Every Kazarian singles match is a chance for the announcers to remind us how underrated he is, how he has been in the ring with everyone, and so on. It’s cool for people who don’t watch regularly, but for those of us who tune in every week, it’s a bit much. Jim Ross name drops Kazuchika Okada as one wrestler Kazarian has beaten, and the timing for that reference is … interesting. Or maybe coincidental, we shall see. There are Inner Circle shenanigans as well, with MJF looking like he’s going to throw in the towel for Jericho. Naturally, he makes it look like Guevara was going to do it, and Jericho gets the win regardless.
Winner: Chris Jericho by pinfall
Guevara shoves MJF and starts an intramural Inner Circle brawl. A livid Jericho tells the group that they have seven days to decide if they’re all going to work together, because it not, he says the faction will break up for good.
Alex Marvez talks to the Young Bucks about facing TH2 next week. Magnanimous types, the Bucks say they will give TH2 a title shot if they win a non-title match first. The Acclaimed announces their arrival with a rap making fun of the champs, leading Matt Jackson to muse that someone has already done that gimmick.
Dr. Britt Baker, D.M.D. (w/ Rebel) vs. “Legit” Leyla Hirsch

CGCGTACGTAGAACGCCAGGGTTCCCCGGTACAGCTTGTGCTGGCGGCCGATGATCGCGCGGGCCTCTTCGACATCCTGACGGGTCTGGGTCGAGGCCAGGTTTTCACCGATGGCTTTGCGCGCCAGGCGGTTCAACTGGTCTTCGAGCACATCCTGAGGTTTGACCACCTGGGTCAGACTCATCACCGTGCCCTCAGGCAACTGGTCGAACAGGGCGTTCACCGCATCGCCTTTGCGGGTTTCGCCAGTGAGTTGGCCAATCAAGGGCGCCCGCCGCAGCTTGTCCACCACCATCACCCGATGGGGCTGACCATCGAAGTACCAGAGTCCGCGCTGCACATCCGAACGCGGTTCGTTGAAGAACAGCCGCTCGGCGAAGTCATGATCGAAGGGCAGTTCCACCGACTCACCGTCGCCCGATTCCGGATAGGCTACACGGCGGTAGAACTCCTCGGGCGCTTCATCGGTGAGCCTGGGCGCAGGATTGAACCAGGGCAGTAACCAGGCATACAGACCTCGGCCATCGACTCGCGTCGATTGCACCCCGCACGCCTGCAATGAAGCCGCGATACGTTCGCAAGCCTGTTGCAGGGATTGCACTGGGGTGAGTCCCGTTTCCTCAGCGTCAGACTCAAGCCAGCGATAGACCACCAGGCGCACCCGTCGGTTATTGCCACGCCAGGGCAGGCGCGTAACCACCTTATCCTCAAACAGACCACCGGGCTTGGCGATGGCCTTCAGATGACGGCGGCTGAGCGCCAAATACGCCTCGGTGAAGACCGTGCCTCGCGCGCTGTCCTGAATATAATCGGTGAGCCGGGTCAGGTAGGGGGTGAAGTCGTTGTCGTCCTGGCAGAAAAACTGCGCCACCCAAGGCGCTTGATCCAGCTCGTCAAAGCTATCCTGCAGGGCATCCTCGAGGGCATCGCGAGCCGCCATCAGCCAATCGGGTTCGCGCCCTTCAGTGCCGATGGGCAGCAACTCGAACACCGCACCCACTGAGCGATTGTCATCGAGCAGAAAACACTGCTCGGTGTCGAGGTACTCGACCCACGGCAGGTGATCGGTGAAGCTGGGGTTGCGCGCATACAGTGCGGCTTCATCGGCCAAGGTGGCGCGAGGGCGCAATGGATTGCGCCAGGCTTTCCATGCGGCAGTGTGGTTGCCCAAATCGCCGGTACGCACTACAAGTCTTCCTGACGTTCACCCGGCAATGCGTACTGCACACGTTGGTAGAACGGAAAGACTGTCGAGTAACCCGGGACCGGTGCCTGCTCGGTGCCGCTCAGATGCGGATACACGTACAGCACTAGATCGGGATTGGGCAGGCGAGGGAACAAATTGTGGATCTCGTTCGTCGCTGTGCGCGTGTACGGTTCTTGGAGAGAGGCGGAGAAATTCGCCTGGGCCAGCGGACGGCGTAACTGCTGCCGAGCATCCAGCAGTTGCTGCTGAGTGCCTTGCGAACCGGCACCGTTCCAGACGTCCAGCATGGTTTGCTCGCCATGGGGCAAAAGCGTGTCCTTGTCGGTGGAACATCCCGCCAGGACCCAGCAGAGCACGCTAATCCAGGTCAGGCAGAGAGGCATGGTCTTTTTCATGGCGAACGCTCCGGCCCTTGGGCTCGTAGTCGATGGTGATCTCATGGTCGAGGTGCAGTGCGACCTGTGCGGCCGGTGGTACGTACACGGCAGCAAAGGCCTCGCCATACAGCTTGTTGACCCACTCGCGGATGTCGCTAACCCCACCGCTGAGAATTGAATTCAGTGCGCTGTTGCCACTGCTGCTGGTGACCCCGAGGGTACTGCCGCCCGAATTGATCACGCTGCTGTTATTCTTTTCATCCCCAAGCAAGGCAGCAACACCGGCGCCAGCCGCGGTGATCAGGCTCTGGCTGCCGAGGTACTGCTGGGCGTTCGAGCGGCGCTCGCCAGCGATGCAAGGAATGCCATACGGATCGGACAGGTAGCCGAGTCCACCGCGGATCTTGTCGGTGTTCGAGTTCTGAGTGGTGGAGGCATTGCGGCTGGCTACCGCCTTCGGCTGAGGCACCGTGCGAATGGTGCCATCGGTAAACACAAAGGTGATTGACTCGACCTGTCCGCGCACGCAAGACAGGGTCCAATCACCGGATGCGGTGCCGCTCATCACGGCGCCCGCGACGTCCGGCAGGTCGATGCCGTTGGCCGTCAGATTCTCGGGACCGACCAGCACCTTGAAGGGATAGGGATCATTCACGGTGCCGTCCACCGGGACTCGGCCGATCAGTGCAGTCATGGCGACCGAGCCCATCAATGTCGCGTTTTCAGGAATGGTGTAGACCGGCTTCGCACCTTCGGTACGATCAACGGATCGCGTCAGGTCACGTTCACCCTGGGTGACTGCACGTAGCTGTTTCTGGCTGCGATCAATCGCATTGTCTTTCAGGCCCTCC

Baker mocks Thunder Rosa in a video prior to the match, saying she doesn’t belong in AEW. With all due respect to Hirsch, who looks like a tiny powerhouse, the bout is just a precursor to Rosa attacking Baker after the bell A number of officials breaks up the melee. Also Jerry Lynn.
Winner: Dr. Britt Baker, D.M.D. by submission
Darby Allin and Cody (w/ Arn Anderson) vs. Ricky Starks and Powerhouse Hobbs (w/ Taz and Brian Cage)
It’s easy to poke fun at AEW’s fascination with stats and records considering, you know, they don’t mean anything in a scripted endeavor, but they are amusing at times. To wit: Starks is 15-2 since arriving in AEW, with his only two losses coming to … Allin and Cody. The faces triumph here, but Hobbs tries to press the issue after the three count, which in turn brings Anderson in firing with both hands. Those shots don’t have the same effect now as they did in his Enforcer days, so Dustin Rhodes hits the ring as well. Alas, Team Taz still has Cage in reserve. The lights go out, and then something happens that is so surprising I have to put in the next section …